Originally posted on Thought Catalog:


1. Practice good personal grooming habits. If you are going to have colored hair, keep your roots covered. If you are going to have fake nails, keep them filled. Take care of your skin, take care of your teeth. 

2. Dress modestly. Gain attention through who you are rather than the parts of your body you choose to expose. It is worth far more in the long run. 

3. Certain fashion staples will always remain timeless. A few conservative dresses, a string of pearls, a nice handbag and a good pair of pumps should always be in your wardrobe. 

4. Write thank you notes. It is one of the best ways to make a good impression and literally takes five seconds. It is a dying art that so desperately needs to be revived. If someone is nice enough to give you a gift or recommend you to a position, the…

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I crave to be held, touched,
loved, wanted, so I push you
away because I want it far
too much. That little, needy
child inside of me with 
outstretched arms and 
tearstained cheeks is
the scariest, darkest
part of me.

Sometimes, falling asleep in Santa Monica, he wondered vaguely if there might have been a larger system, a field of greater perspective. Perhaps the whole of DatAmerica possessed its own nodal points, infofaults that might be followed down to some other kind of truth, another mode of knowing, deep within the gray shoals of information. But only if there were someone there to pose the right question.

- William Gibson 

Với giáo dục, chúng ta khỏe mạnh hơn (không ăn nhậu bừa bãi và tự đầu độc), chúng ta sáng suốt hơn (không bị những lời hoa mỹ bịp), thương người khác nhiều hơn (vì chúng ta biết so sánh chínhmình với thế giới) và gần với Thượng Đế hơn (khi biết đọc và tìm hiểu thêm về văn hóa nghệ thuật). Quên, chúng ta cũng giàu hơn (nếu không lúc này thì sẽ có một ngày). Trên hết, một người có “giáo dục” là một con người tự do đúng nghĩa.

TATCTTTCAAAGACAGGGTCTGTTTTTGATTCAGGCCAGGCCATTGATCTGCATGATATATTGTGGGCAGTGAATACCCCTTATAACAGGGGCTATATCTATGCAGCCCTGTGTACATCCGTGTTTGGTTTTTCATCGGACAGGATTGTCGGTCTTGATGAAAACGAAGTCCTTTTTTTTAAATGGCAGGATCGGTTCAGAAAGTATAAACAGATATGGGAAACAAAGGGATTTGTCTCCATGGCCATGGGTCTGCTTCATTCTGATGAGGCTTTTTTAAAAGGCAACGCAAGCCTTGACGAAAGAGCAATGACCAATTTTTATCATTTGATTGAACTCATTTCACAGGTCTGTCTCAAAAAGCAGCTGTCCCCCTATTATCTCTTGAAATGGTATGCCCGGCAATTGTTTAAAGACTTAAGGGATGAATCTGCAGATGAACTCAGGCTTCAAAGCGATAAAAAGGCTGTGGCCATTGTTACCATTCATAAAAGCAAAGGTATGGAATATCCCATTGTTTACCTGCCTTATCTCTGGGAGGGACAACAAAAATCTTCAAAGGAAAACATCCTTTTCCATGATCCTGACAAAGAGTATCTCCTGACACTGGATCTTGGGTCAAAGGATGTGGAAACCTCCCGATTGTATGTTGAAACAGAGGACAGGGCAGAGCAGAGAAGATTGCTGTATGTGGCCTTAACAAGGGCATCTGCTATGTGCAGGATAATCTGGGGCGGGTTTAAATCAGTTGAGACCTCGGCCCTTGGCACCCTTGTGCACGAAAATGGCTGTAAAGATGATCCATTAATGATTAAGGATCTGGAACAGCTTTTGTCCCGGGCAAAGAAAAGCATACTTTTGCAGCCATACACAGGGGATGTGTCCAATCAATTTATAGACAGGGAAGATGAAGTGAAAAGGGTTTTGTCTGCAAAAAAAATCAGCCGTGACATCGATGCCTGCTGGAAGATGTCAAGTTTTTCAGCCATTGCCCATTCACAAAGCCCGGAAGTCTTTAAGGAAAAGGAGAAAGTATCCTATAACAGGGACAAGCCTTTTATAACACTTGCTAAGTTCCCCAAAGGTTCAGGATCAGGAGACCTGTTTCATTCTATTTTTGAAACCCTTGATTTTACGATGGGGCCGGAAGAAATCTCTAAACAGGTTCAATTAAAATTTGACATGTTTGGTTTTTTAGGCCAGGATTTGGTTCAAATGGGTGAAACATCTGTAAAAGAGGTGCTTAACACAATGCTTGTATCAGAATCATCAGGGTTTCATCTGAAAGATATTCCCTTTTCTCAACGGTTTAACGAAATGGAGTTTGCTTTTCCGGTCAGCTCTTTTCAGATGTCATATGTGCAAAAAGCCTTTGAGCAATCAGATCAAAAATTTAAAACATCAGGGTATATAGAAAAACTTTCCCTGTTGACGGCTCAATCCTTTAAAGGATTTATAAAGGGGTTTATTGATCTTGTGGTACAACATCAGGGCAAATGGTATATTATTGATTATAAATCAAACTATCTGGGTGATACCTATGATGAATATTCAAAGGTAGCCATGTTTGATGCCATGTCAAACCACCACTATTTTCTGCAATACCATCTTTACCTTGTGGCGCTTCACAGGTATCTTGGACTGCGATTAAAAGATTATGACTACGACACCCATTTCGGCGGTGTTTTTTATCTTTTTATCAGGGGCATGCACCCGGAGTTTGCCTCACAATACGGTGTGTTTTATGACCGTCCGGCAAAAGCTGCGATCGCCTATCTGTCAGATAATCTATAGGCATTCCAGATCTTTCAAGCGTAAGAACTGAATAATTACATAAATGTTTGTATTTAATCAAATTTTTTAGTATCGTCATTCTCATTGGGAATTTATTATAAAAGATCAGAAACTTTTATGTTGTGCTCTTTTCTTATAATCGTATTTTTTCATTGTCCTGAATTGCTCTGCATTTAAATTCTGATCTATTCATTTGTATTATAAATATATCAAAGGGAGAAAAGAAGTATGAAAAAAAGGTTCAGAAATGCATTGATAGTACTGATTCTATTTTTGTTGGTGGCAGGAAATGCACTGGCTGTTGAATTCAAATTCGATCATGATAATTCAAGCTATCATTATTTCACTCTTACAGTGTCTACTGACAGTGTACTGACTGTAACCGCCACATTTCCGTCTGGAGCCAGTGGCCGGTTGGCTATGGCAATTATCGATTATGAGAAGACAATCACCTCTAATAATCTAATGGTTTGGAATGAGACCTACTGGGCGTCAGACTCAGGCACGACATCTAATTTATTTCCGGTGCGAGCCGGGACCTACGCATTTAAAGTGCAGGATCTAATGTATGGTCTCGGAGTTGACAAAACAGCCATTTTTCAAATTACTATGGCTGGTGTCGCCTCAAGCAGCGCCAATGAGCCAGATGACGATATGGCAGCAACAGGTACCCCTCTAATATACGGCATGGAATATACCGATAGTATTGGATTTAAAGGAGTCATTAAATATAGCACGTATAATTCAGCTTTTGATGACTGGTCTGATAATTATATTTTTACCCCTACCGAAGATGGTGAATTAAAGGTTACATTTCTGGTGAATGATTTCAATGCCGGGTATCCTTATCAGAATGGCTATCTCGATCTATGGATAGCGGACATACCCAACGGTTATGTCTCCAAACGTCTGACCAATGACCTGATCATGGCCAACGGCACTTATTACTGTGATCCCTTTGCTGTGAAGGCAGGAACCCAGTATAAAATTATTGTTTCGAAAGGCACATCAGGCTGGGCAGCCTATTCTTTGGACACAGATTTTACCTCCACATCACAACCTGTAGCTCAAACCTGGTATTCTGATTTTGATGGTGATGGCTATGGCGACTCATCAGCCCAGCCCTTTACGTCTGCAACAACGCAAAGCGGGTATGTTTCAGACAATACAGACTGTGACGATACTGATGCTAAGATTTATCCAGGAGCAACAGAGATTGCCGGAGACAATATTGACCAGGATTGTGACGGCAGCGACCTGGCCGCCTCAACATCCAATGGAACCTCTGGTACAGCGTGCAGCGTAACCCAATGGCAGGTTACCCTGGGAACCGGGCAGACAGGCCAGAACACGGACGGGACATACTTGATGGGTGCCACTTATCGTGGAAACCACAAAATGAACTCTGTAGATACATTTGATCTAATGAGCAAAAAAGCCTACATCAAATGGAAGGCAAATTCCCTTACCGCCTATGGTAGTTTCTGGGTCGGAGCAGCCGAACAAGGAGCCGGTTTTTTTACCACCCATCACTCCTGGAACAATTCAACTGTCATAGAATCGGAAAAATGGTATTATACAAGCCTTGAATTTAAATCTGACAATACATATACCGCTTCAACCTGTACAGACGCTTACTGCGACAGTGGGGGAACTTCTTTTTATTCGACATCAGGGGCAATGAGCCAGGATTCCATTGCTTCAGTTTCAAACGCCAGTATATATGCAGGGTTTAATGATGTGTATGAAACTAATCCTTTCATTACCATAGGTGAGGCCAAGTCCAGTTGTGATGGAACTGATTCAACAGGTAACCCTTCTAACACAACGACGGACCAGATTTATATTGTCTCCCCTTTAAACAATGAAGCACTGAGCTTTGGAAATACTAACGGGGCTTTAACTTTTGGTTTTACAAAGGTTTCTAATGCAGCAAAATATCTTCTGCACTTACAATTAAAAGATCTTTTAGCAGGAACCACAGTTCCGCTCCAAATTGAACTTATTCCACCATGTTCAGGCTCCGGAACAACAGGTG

- Alan Phan-

“With education, we’re healthier, wiser (being not deceived by flowery words), more compassionate (knowing how to compare ourselves to the rest of the world) and closer to God (being literate and exposed to culture and arts). We’re also potentially wealthier (if not now then someday). Above all, an educated person is a free person in the truest sense.” – Alan

I think we often forget the fact that we human beings play a huge part in shaping animals the way they are today. Imagine if our ancestors had not domesticated the wild dogs (not even for sentimental reason but economic), would we have been able to have the loyal cutesie loving pets today? In a sense, as “messed up” as we might be, we are also the ones that bring out the love in animals. Not that they were unfeeling before, but we, to some extent, have humanized them. By extricating the dog/cat/etc from the wild and letting them live in OUR home, we have infected them with our human behavior, our ways of interacting and loving. We have enabled animals to trust and be unconditionally loyal.  

Originally posted on SOUL MELODIES:

Chúng ta thật may mắn khi có được ngôn từ để nói, để viết để diễn đạt và truyền tải thông điệp tới cho nhau. Chúng ta tự hào có ngôn ngữ riêng mà không phải quốc gia nào cũng có (một ngôn ngữ mà nhiều người nước ngoài nói là Hay như chim hót).

Trong đạo Phật , tôi đã được chia sẻ rằng : “ Khi con giao tiếp, con hãy dùng Ái ngữ” .

Ái ngữ chính là ngôn từ thể hiện tình yêu thương, trong sáng, thiện ý và tốt đẹp.
Hạnh phúc là được chia sẻ và yêu thương. Hạnh phúc lại chẳng ở đâu xa, hay cần những món quà vào một dịp nào đó để thể hiện tình yêu thương, sự quan tâm và lòng biết ơn của bạn dành cho một ai đó.

Đơn giản hãy dành tặng cho chính mình, gia…

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“Âmes que j’ai aimés, âmes que j’ai chantés, fortifiez-moi, soutenez-moi, éloignez de moi le mensonge et les vapeurs corruptrices du monde, et vous, Seigneur mon Dieu, accordez-moi la grâce de produire quelques beaux vers qui me prouvent à moi-même que je ne suis pas le dernier des hommes, que je ne suis pas inférieur à ceux que je méprise!”

-Charles Baudelaire, Le Spleen de Paris